This section is from the book "The Law Of Contracts", by William Herbert Page. Also available from Amazon: Commercial Contracts: A Practical Guide to Deals, Contracts, Agreements and Promises.
In an English case,1 it was said that "where the law creates a duty or charge and the party is disabled to perform it, without any default in him, and has no remedy over, there the law will excuse him. * • * But when the party by his own contract creates a duty or charge upon himself, he is bound to make it good if he may, notwithstanding any accident by inevitable necessity, because he might have provided against it by his contract." The case in which this statement was made was really not a case of impossibility at all. An action was brought upon a covenant in a lease to pay rent, and the lessee pleaded that he had been expelled and kept out of possession of the demised premises by Prince Rupert, an alien-born and an enemy to the king and his kingdom, and that by reason of such expulsion or deprivation of possession the lessee could not come into possession of the profits. Either this was an attempt to set up dispossession by one who did not claim under the lessor, as an excuse for non-payment of rent, or else it amounted to an allegation that the lessee had not been able to obtain the funds with which he had been expected to pay the rent, and therefore that he should be excused from paying. Even in the most liberal possible view of impossibility, the fact that the debtor has not sufficient funds with which to pay his debts, is not a defense to the debtor in an action by the creditor; and this case could be ignored if it were not for the fact that the decisions since that time have gone back to this case as the basis of the distinctions which modern courts draw, and of the fundamental theory of subsequent impossibility. For this reason it is necessary to distinguish between impossibility as an excuse for the non-payments of obligations which are not assumed by voluntary agreement, and subsequent impossibility as an excuse for non-payments of obligations which are assumed by voluntary agreement.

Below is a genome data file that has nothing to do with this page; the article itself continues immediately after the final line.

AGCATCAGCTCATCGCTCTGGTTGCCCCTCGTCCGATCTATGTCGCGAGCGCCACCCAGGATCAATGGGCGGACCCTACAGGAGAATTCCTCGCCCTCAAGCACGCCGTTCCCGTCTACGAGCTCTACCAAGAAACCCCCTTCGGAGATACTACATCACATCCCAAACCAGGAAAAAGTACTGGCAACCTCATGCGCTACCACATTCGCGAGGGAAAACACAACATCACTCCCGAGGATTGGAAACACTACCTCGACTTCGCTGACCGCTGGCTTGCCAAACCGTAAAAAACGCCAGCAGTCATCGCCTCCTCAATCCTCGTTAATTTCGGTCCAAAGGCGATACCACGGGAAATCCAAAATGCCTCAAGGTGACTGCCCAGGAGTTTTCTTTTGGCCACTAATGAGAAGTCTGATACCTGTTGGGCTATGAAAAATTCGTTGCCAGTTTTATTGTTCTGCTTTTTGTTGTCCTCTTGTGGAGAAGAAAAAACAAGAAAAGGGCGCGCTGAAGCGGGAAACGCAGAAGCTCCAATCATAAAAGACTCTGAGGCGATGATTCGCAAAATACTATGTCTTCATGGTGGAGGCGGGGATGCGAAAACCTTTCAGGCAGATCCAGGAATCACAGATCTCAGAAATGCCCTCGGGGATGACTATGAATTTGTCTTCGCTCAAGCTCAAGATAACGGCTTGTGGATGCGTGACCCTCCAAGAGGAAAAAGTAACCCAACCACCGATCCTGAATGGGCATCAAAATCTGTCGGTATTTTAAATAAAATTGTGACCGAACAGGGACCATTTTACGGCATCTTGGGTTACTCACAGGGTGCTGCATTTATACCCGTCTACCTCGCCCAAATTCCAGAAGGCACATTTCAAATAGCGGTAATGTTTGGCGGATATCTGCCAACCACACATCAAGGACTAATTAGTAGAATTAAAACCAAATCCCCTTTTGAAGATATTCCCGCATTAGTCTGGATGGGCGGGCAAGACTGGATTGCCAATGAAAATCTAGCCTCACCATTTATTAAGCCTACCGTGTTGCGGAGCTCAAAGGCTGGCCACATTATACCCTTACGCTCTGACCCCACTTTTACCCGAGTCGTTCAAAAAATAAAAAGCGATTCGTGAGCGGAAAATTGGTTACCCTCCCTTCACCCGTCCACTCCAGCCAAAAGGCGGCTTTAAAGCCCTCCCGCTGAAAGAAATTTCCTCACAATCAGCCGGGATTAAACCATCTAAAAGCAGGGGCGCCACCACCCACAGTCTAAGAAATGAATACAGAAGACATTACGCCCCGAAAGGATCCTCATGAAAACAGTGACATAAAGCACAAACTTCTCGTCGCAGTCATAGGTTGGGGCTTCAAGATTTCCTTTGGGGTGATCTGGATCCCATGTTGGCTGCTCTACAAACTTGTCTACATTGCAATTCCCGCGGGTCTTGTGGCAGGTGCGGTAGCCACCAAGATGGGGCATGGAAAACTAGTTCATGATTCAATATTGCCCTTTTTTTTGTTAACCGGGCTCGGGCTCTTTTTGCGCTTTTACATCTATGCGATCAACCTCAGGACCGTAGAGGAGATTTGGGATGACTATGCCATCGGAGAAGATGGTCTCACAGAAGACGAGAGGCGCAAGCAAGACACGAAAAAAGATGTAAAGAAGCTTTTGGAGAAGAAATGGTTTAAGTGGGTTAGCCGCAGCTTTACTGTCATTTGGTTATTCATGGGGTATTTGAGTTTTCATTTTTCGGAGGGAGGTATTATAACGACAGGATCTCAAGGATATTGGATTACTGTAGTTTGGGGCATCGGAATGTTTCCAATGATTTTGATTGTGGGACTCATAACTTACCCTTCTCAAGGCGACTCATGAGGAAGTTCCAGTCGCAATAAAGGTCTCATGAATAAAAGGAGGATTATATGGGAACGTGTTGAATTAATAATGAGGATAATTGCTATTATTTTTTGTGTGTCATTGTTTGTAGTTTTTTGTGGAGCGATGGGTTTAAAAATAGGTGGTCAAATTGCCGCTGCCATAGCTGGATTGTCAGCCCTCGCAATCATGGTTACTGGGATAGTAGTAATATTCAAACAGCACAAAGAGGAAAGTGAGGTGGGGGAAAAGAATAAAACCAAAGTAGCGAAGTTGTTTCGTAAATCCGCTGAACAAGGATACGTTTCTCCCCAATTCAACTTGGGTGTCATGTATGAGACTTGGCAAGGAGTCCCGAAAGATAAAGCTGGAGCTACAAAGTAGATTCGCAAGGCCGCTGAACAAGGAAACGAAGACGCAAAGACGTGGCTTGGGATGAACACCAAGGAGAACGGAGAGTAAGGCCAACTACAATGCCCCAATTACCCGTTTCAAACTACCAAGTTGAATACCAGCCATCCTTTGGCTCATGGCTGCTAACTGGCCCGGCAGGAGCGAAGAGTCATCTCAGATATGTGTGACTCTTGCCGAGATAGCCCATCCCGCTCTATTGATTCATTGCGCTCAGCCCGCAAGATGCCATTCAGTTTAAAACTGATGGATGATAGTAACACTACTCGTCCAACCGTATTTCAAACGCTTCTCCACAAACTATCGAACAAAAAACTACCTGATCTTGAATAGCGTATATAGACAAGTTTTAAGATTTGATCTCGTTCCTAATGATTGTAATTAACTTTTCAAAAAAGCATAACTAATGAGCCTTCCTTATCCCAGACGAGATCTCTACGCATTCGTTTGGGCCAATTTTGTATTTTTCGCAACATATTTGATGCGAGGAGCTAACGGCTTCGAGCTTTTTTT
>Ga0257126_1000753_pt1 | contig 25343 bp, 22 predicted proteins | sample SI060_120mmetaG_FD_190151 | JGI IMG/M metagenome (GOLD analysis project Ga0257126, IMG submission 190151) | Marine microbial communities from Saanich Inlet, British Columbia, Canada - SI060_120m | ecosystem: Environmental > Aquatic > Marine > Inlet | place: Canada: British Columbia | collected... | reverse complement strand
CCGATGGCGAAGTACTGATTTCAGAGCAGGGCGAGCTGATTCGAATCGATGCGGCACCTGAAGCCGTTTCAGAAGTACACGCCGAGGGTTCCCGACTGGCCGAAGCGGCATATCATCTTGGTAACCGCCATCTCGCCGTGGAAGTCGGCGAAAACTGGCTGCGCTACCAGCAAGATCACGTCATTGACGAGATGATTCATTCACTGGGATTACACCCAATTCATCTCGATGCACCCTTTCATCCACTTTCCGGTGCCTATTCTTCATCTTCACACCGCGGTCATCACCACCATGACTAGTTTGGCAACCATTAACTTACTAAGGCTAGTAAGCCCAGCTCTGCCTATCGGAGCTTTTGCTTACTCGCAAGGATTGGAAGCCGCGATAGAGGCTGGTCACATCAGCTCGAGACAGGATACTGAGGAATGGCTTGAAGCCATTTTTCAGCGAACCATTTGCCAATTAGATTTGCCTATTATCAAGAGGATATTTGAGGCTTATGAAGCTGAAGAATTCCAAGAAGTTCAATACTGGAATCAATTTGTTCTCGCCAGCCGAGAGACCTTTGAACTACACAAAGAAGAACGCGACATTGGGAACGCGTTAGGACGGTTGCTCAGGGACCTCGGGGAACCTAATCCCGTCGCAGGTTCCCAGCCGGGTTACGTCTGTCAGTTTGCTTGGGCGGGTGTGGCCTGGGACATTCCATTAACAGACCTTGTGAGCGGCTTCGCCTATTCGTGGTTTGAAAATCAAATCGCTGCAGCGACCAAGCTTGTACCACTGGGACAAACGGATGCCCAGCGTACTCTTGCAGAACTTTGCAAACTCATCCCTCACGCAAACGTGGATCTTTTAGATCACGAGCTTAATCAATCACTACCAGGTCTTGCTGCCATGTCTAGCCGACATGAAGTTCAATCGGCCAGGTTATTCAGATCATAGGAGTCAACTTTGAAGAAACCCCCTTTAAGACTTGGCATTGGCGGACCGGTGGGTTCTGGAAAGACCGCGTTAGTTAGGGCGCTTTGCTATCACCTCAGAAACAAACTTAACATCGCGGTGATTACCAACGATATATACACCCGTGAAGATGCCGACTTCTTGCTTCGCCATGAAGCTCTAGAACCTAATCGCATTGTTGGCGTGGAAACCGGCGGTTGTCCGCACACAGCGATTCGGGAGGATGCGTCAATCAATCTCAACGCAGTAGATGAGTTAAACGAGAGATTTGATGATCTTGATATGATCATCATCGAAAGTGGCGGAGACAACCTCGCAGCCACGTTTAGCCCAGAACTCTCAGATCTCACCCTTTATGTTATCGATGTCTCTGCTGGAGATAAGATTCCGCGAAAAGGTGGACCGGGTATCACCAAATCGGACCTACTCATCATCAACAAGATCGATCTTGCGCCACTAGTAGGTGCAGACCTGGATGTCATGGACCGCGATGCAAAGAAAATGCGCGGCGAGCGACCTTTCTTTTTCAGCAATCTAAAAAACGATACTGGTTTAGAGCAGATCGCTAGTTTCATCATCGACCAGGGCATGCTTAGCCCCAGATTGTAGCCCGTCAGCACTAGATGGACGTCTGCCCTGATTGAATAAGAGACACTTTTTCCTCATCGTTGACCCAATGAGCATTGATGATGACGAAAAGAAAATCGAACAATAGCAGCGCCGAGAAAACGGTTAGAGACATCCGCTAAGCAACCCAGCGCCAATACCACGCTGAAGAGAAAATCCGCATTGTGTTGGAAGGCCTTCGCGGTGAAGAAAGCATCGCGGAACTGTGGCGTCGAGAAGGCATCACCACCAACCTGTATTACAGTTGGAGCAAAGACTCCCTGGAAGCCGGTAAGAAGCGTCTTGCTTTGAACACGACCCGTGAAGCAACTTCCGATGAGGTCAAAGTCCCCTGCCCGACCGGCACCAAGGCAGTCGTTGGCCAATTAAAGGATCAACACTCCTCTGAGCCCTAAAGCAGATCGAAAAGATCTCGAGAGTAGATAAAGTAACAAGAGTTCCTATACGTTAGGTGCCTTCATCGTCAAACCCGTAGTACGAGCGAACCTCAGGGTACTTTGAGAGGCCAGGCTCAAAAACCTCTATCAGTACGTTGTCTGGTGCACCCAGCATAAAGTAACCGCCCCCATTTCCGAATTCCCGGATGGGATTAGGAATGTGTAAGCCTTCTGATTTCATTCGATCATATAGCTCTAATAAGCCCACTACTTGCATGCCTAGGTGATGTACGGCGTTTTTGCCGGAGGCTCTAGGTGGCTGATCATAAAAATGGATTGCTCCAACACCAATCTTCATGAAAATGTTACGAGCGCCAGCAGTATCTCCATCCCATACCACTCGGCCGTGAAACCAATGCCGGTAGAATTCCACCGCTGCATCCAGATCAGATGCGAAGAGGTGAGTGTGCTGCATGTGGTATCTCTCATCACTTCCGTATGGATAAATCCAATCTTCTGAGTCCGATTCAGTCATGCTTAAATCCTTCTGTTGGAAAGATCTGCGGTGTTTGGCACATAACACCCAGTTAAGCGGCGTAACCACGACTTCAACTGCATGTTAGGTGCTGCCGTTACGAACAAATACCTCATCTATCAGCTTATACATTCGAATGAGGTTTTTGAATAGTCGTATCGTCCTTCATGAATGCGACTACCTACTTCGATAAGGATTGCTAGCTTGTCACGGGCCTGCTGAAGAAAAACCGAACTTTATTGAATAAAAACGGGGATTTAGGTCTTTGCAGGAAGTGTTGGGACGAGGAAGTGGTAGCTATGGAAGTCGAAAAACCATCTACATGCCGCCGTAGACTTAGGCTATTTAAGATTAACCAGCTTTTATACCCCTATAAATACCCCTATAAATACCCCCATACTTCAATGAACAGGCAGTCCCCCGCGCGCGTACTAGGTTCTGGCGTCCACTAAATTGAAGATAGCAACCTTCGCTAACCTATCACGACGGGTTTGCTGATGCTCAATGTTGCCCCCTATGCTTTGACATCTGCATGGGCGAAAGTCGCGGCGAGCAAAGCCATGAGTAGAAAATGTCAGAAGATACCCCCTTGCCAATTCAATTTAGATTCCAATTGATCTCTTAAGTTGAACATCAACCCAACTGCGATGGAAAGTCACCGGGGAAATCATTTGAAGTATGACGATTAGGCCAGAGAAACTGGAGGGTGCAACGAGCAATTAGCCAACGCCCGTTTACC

14 See Sec. 2708.
15 Jones & Laughlin Steel Co. v. Graham, 273 Ill. 377, 112 N. E. 967; Hein-rich v. Jenkins, 98 Minn. 489, 108 N. W. 877.
16 Jones & Laughlin Steel Co. v. Graham, 273 Ill. 377, 112 N. E. 967. (The legal possibility of the contract was assumed without discussion in this case.)
1 Paradine v. Jane, Aleyn 26.